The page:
As a man, I wish other men would get over this. As our current president assembles the most male-dominated government in decades it’s clear that there is still a lot of work to do here.
Kauffman Fellows and Techstars are running another cycle of the Venture Deals course with me and Jason Mendelson. Signups close tomorrow as the course runs from 9/24/17 – 11/13/17. The course is free to everyone.
The seven-week course, which is about five hours of work each week, has the following agenda.
Week 1 – Introduction of key players/Form or join a team
Week 2 – Fundraising/Finding the Right VC
Week 3 – Capitalization Tables/Convertible Debt
Week 4 – Term Sheets: Economics & Control
Week 5 – Term Sheets Part Two
Week 6 – Negotiations
Week 7 – Letter of Intent/Getting Acquired
Over 10,000 people have taken the course at this point. We’ve gotten universally strong positive reviews and have made plenty of new friends from people who have gone through the course and connected with us.
If you are interested in raising venture capital, I encourage you to sign up and take the course. I hope to see you online.
Amy and I have been big supporters of a movie about immigration called For Here or To Go?
With our friends at Boundless, we are sponsoring a week of screenings in Seattle. We are supplying a bunch of free tickets and – when they are used up – will still have a set of paid tickets available.
It’s playing at the Landmark Theaters Crest Cinema Center from Friday 9/22 to Wednesday 9/27. If the topic of immigration is important to you, this is a great, powerful, thought-provoking movie.
If you want to bring a big group or spend some time with Rishi, the creator of the movie, just email me.
For starters, let’s look at some Golden Retriever puppies instead.
I watched most of the Apple announcement last week (I was on vacation and hanging out waiting for Amy, so I just plopped down on the floor and watched Special Events on the Apple TV channel.) I fell asleep for a few minutes part way through it. I turned it off about halfway through the iPhone X announcement.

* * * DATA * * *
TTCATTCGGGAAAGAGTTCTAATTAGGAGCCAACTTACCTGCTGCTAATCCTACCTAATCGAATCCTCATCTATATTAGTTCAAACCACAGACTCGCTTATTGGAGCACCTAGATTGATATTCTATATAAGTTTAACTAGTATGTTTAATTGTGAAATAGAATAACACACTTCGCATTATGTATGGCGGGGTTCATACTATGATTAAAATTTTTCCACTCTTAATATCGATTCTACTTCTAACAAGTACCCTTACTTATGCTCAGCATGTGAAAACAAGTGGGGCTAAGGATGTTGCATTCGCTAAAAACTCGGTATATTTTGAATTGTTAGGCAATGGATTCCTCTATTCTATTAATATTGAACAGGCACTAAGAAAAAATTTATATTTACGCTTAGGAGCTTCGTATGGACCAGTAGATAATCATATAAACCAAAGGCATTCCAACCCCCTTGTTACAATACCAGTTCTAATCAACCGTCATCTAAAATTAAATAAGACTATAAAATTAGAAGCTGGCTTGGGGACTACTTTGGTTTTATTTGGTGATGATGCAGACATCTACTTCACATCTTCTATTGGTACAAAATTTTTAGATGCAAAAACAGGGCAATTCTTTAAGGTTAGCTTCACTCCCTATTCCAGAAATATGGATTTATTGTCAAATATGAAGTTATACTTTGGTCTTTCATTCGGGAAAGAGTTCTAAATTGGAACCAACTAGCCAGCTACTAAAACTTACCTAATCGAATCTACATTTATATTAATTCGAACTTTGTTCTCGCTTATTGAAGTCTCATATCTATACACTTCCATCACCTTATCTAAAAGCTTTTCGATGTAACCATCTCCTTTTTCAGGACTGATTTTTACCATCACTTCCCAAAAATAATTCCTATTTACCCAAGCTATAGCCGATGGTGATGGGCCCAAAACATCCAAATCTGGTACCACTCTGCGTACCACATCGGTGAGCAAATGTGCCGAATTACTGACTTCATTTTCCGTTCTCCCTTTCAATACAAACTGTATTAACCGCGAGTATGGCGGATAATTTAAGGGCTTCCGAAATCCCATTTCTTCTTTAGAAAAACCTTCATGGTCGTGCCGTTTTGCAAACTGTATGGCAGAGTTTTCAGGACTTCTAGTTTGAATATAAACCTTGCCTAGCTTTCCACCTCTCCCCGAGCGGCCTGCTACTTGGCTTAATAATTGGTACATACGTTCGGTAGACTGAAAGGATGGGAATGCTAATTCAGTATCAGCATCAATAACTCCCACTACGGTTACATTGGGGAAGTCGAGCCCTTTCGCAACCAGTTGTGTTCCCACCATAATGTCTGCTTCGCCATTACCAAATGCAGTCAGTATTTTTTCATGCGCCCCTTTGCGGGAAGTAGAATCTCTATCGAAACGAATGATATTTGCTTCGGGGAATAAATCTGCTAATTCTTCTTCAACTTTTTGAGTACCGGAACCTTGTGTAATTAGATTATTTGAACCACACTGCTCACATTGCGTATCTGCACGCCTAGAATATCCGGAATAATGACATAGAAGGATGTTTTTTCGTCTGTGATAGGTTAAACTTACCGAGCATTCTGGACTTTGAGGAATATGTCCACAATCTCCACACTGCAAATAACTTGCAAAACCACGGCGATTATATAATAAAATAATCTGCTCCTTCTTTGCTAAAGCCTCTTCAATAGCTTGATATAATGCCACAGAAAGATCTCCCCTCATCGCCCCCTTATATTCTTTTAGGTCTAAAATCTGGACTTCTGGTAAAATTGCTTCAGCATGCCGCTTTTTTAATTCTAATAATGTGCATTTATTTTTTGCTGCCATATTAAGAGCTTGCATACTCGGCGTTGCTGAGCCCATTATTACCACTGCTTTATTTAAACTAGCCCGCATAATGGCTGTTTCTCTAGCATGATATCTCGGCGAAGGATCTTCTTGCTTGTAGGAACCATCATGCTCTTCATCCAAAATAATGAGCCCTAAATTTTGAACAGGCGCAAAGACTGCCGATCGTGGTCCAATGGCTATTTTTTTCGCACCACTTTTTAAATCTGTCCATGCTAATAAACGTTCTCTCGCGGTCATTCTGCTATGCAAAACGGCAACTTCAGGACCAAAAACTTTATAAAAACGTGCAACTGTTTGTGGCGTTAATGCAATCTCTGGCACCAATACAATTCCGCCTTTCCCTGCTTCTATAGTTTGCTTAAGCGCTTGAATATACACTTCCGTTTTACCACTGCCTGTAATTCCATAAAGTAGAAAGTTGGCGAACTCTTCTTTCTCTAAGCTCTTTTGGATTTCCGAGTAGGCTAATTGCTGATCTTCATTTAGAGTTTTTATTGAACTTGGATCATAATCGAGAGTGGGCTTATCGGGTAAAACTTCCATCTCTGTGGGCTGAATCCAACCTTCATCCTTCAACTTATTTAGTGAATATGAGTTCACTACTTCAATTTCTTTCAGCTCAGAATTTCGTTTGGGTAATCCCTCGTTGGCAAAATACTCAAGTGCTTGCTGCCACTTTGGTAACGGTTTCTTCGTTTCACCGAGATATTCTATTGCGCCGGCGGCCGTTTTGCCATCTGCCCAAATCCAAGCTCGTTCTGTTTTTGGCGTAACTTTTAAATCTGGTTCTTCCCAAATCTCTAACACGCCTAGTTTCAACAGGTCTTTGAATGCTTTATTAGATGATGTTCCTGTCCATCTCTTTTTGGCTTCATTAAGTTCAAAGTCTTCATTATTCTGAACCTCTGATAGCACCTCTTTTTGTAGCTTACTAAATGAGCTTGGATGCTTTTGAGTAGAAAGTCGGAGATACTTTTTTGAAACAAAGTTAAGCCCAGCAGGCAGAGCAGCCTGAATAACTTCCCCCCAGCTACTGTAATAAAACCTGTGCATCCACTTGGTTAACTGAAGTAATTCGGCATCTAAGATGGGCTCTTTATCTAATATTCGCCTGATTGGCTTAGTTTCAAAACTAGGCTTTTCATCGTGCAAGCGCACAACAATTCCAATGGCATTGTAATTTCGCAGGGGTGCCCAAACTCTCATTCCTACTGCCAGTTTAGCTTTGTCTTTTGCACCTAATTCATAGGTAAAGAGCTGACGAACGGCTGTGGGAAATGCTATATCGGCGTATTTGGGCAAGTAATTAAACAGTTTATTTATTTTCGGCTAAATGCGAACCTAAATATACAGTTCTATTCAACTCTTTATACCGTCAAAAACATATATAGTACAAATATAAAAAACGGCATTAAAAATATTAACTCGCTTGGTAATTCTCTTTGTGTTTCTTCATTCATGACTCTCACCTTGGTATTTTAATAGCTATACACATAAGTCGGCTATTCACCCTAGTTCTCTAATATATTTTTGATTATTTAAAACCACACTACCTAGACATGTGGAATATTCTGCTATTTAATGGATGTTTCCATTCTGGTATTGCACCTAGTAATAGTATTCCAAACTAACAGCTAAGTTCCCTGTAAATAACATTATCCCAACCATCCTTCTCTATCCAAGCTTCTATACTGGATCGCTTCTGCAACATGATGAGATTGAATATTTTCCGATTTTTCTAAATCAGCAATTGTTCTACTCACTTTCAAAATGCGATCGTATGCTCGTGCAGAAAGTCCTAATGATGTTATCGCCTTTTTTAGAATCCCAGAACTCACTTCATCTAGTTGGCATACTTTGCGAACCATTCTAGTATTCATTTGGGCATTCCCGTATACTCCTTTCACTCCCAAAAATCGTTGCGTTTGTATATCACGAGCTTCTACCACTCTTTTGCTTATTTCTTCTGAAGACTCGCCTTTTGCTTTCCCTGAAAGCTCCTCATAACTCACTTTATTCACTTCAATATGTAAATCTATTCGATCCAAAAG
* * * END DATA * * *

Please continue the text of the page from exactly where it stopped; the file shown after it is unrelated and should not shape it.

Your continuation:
I’ve been an Apple user for many years now. Every few years, I switch to an Android phone for a month (whatever the newest model is) but always end up going back to my iPhone. Whenever each new iPhone model has come out (for at least the past five years) there’s been a mad rush among my partners to make sure all of us have a new phone the day they ship. I even sported a rose gold one during one upgrade cycle just because I could.
When Amy and I went to lunch after the iPhone 8 and X announcement, she asked me if I was going to get a new iPhone. I said no. I realized I was profoundly uninspired – both by the new phone and the way the Apple team presented it. I’d go so far as to say I was bored, which as a lifetime nerd, is unusual when Amy lets me hang out and do anything related to computers (including watching TV about computers.)
Amy then said, “I didn’t mean the 8, I meant the X.”
For some reason, I’m completely uninterested right now in the iPhone X. I don’t know why. It might be the presentation. It might be that’s it’s not available for another few months. It might be that I just spend too much money and time fixing my iPhone 7+ screen (twice) after dropping it. Why twice? Because the first time I stupidly sent it over to one of the non-Apple “we can fix your iPhone for you for less money” stores who replaced the glass but totally screwed up a bunch of other things (the home button, the touch dynamics, and the edge feel of things.) That resulted in me buying a new iPhone 7+. Dumb Brad – just to go the Apple store even if it’s five miles further away and you have to drive instead of walk.